Boston-area agencies relied on ECN for post-blast crisis communications
ORMOND BEACH, Fla., April 24, 2013 /PRNewswire/ -- Less than 30 minutes after two bombs struck near the finish line of the Boston Marathon on Monday, multiple agencies within the Boston area utilized Emergency Communications Network's (ECN) massive dialing infrastructure to quickly send critical communications to both runners and the public.
On Monday alone, more than 228,000 calls, tens of thousands of texts and emails, in addition to 700 CodeRED Mobile Alert app notifications kept citizens informed of critical public safety messages specific to their areas.
For one ECN client who utilizes the CodeRED high-speed notification system, part of the marathon path took runners directly through his town of Newton, Mass. "The Boston Marathon goes through Newton, and it was enormously helpful to be able to utilize the CodeRED system in specific geographic areas on marathon day," said Lt. Bruce Apotheker, spokesman for the Newton Police Department. "In addition, when the state advised a lockdown of Newton and neighboring communities on Friday, April 19th, the system was very useful in helping us to keep our residents informed throughout the day."
Brookline Police Department in Massachusetts also relied on ECN's proprietary technology to deliver nearly 30,000 telephone calls specifically related to the Boston Marathon explosion. Their EMT Division initiated calls before 3:15 p.m., less than a half hour after the bombs exploded near the finish line.
On Tuesday, ECN client Massachusetts Institute of Technology (MIT) used the CodeRED system to notify students, faculty and staff of a suspicious package on campus. More than 20,000 calls were launched in 11 minutes and 18,000 text messages were sent in three minutes, allowing MIT to proactively communicate with their campus community during a time of heightened awareness and vigilance. MIT used the system to send a follow-up "all clear" message 15 minutes later, and the campus was again notified in just over 10 minutes.
The system saw critical client use Thursday and Friday as MIT launched a succession of thousands of text messages almost every hour to students, faculty and staff related to an active shooter on campus, suspicious package reported, class cancellations and to stay home and indoors. Messages were received in less than three minutes of initial launch.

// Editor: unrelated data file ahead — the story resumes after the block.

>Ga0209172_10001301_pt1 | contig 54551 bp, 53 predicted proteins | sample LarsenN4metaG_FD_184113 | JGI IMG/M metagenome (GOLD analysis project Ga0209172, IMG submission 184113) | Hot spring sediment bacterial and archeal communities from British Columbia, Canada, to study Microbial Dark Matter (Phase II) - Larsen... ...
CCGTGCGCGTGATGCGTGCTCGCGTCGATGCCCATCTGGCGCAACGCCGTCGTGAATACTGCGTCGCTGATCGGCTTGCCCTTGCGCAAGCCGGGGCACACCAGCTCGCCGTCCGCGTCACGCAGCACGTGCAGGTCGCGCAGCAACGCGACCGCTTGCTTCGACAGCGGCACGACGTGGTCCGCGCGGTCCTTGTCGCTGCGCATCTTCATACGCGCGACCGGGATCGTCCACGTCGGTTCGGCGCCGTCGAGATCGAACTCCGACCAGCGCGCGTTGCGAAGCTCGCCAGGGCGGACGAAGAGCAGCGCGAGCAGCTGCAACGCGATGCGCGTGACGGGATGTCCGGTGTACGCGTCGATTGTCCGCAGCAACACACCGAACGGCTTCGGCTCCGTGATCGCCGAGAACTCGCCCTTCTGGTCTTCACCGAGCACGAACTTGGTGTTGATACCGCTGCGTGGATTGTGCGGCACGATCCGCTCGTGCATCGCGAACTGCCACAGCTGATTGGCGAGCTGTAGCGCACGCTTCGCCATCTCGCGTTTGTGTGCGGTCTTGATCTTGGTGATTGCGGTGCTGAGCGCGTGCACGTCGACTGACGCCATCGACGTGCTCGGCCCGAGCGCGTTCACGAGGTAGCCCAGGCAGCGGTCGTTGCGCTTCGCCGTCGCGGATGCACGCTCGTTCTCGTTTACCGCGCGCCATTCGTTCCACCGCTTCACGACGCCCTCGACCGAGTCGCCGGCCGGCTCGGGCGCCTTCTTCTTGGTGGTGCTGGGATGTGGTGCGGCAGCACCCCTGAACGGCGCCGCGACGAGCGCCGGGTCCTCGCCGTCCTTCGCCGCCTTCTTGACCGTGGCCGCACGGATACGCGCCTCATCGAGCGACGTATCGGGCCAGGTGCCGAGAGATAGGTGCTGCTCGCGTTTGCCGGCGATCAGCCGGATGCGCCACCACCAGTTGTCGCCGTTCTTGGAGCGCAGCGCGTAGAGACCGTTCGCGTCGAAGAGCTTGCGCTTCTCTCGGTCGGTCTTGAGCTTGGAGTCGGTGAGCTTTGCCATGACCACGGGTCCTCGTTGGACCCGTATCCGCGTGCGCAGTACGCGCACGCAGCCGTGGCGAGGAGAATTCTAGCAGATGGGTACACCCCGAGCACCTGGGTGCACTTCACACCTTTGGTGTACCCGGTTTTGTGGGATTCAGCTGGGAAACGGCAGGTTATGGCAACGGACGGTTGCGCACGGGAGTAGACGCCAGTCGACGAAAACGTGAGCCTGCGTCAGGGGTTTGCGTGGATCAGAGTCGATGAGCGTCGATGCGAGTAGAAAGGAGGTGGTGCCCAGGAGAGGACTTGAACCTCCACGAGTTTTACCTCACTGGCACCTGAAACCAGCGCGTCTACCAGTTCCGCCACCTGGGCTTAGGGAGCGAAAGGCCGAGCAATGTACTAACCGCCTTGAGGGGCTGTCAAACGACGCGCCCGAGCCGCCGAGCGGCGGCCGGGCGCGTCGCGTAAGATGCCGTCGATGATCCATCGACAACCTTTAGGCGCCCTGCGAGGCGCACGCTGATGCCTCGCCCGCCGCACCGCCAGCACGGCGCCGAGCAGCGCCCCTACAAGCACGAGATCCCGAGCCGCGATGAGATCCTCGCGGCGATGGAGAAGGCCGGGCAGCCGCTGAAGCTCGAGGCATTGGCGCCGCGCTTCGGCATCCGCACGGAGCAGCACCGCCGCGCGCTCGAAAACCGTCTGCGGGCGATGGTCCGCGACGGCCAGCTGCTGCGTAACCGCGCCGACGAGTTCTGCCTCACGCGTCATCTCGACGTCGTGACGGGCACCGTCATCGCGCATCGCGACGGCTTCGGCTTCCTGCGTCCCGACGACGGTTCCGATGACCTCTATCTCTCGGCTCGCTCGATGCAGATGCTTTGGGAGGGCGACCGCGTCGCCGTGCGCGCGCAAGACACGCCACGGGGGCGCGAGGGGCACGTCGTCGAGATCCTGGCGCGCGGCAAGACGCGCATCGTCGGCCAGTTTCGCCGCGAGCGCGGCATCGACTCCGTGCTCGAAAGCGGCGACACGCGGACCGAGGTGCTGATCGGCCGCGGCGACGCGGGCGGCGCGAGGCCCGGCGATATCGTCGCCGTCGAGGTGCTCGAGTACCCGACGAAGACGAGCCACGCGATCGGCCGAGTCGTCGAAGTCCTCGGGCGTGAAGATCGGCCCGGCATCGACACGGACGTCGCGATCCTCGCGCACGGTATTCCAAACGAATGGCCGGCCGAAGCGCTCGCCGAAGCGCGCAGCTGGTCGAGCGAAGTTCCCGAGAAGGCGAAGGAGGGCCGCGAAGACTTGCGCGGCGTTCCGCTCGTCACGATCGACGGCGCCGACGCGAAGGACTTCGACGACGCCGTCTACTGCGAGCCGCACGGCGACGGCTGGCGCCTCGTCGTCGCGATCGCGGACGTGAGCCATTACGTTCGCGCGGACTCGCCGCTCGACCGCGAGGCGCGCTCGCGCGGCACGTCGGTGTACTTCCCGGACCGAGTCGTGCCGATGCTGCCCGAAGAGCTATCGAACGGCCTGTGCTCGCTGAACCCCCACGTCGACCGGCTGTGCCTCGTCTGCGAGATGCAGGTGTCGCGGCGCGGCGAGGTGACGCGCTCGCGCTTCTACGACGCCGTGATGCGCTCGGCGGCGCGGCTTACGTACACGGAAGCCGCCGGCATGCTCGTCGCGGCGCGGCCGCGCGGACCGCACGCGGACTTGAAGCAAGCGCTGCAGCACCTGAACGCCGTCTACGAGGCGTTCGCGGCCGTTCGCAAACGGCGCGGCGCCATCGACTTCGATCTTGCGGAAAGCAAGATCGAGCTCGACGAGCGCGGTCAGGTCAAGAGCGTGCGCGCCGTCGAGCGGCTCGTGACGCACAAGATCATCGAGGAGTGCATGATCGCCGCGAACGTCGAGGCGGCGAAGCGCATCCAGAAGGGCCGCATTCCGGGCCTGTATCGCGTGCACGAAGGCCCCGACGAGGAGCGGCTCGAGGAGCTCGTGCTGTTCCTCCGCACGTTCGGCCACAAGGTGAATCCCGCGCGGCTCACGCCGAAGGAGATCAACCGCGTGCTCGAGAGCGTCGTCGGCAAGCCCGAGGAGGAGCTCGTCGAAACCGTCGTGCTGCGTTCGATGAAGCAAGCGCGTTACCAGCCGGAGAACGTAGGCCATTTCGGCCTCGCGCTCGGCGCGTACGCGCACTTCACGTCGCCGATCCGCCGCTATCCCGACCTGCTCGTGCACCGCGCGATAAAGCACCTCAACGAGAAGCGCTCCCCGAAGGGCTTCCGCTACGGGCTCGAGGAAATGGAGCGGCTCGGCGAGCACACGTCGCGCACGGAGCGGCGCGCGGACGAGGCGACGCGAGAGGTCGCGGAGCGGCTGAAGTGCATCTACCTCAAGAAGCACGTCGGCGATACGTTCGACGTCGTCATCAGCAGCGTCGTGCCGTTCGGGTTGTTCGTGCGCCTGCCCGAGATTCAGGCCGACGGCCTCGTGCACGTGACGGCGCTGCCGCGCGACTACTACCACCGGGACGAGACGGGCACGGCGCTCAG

Beyond MIT, CodeRED clients across Massachusetts including Lexington, Cambridge, Newton, Arlington and Plymouth proactively used the system to engage SWAT teams and deployments, "shelter in place" warnings to the community, among city transportation and office closure messages. Before noon on Friday, clients used the ECN infrastructure to deliver nearly 2 million calls, hundreds of thousands of text and email notifications, as well as thousands of notifications through the CodeRED Mobile Alert app for location-specific smartphone alerts.
Because the ECN system is monitored 24/7 by live, in-house technical and client support teams, calls were initiated seamlessly, amid reported network congestion at critical times Monday, overnight Thursday and through Friday.
"ECN understands and takes very seriously the huge responsibility of providing agencies this type of technology, especially when it is needed to help prevent the loss of additional lives. Beyond the Boston Marathon tragedy, our clients have trusted us for crisis communications during the Texas fertilizer plant explosion, Sandy Hook Elementary School shooting, Hurricane Irene and Superstorm Sandy," said David DiGiacomo, ECN President. "That's why we continue to own, maintain and manage our entire infrastructure so that when tragedy strikes, our systems work exactly as we and our clients expect them to."
SOURCE Emergency Communications Network